You could be missing more than just great talks if you weren't aware of Social Media Week… It is Social Media Week this week. If you knew that, great. If you are attending one of the free or paid for events, even better. But, if you are in a marketing role and this is news to you then consider this a wake up call.
Every marketing team in every industry needs to be actively monitoring social media, even if they are not themselves proactive in social channels. This is because your customers, whoever that might include, use social media and have the potential to post about you. It is not just for protection though that you should pay attention. Opportunities can occur via social media. I gain something new almost everyday from someone in my network. It might just be a good pub fact or an unexpected smile at a great photo that snaps me out of a grump, but it just as easily might be a new business lead or some insight that helps me be better at my job.
I want to share a recent example to reinforce my point, and I do have a point I promise.
We started working with a niche broker recently to generate content and distribute it across Twitter and LinkedIn. While researching and developing the strategy for them, we discovered that a Tweet had been published about them back in 2010 saying how great they were. This Tweet went unnoticed for four years until we ran a simple search on the platform for brand mentions.
Now, it has obviously not caused any harm to their brand having this post floating around the World Wide Web, but there were a number of opportunities missed because this wasn't picked up.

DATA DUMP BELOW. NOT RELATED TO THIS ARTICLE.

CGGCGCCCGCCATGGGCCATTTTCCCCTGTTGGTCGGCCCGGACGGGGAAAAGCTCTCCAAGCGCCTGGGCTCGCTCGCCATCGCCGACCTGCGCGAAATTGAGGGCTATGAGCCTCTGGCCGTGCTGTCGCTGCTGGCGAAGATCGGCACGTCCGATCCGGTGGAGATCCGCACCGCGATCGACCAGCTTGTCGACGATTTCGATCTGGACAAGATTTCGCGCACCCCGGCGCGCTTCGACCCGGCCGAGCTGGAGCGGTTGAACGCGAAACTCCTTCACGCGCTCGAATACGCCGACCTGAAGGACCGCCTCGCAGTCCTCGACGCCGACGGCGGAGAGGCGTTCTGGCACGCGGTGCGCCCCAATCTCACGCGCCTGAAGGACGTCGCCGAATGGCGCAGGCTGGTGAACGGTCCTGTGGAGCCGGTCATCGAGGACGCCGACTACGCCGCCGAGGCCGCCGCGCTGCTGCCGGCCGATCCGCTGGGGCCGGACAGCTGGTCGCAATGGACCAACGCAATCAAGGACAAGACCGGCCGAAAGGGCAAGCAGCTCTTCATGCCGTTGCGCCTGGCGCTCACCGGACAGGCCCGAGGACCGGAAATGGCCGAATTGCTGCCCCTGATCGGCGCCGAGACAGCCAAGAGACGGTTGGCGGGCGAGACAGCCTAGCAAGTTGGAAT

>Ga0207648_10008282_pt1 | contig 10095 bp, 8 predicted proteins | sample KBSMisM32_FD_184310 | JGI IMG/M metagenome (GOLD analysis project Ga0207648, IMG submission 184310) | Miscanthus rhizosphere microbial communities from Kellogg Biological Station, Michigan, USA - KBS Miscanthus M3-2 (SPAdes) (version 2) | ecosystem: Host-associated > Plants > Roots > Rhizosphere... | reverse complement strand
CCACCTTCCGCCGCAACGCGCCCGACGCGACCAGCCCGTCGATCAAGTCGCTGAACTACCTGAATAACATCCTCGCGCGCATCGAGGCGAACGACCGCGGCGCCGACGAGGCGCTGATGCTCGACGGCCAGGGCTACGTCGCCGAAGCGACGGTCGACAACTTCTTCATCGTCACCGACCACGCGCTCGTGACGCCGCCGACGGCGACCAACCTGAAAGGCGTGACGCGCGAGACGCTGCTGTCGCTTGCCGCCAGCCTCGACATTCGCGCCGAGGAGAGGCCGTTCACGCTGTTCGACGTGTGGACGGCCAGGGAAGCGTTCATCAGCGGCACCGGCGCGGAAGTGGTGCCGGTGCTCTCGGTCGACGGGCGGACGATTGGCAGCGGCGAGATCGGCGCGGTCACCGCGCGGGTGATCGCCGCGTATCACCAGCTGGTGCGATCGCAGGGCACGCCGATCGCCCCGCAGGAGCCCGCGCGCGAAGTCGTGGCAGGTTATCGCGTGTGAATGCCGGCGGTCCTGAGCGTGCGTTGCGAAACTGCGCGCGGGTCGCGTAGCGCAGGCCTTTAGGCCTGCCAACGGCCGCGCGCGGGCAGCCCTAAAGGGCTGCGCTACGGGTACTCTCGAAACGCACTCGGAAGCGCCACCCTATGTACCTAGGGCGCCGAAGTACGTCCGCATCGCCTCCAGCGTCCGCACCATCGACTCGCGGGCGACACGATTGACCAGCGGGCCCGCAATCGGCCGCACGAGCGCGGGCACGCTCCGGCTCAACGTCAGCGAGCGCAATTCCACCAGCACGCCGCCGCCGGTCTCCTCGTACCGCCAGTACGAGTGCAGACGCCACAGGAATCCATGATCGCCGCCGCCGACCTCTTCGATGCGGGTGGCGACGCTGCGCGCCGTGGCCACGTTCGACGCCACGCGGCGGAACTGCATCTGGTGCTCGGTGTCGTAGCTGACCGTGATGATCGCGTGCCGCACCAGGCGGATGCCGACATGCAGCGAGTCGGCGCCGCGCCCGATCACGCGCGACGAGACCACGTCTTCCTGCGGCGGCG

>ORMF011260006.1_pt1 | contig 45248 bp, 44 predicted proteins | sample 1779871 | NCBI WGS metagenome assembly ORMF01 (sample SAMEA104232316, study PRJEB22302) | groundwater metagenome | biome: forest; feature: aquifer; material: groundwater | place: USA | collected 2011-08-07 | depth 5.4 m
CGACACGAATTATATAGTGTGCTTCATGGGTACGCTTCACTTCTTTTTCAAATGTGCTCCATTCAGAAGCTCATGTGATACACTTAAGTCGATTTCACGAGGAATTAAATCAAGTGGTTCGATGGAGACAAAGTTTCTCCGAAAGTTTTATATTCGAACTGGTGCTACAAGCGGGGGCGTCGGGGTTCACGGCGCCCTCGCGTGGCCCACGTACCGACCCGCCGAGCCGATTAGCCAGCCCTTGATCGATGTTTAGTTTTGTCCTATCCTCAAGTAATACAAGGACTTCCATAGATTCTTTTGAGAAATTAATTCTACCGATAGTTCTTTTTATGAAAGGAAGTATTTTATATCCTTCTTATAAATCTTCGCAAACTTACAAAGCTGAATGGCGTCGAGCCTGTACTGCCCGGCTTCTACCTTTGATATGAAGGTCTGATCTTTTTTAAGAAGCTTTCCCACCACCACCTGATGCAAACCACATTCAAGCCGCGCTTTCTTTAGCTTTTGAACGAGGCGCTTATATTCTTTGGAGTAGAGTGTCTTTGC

1. Make them feel special - if someone compliments you, it is courteous to return the sentiment. When Ryan in the OC told Marisa he loved her and she replied with "Um, thanks" how do you think that made him feel? Rubbish, that's what! (Yes I did just reference the OC...is that bad?!) So our client missed out on the chance to appreciate their customer's comments and further strengthen their relationship.
2. Share the love - a public thumbs up can be retweeted and shared so other customers and prospects can see it. It can also be sent around employees to show they are doing a good job. Any extra benefit was lost by this tweet not being picked up.
3. Ambassadors are hard to come by - to have a customer actively praise you is rare, especially for a financial services brand. Therefore, you need to grasp these moments with both hands and shout it from the rooftops. Many of your 'fans' on social media are passive. Once you find an ambassador, it is essential that they are nurtured to maintain the relationship. A recommendation from them costs nothing. Advertising, marketing, PR and sales activity, however, definitely cost more than nothing.
Yesterday, I attended Five Ways to Drive Social Value Across the Customer Journey, a Social Media Week event run by Rob Blackie, Director of Social at OgilvyOne. I found it reassuring that much of Rob's content confirmed the theories and processes that my team and I already apply on a daily basis. However, this notion of the fan to ambassador ratio within followers was something that got me thinking. With 22% of fans being ambassadors and 55% of ambassadors not even following your social media, the time to start thinking about the importance of these relationships is now.
So my point is...if you work in marketing, you simply have to be more active on social media even if you do not want to post content. Become one of the +300 million active LinkedIn users, +270 million monthly active Twitter users and +200 million Instagram users. That’s quite a lot of people…they must be onto something! It is only by taking more of an active interest in social media that you will get more comfortable with the channels, spot opportunities and protect the reputation of your brand.
If you have totally missed Social Media Week, don't worry - every week is social media week for us and we'd be happy to meet up for a coffee to talk about how your business could make use of the various channels.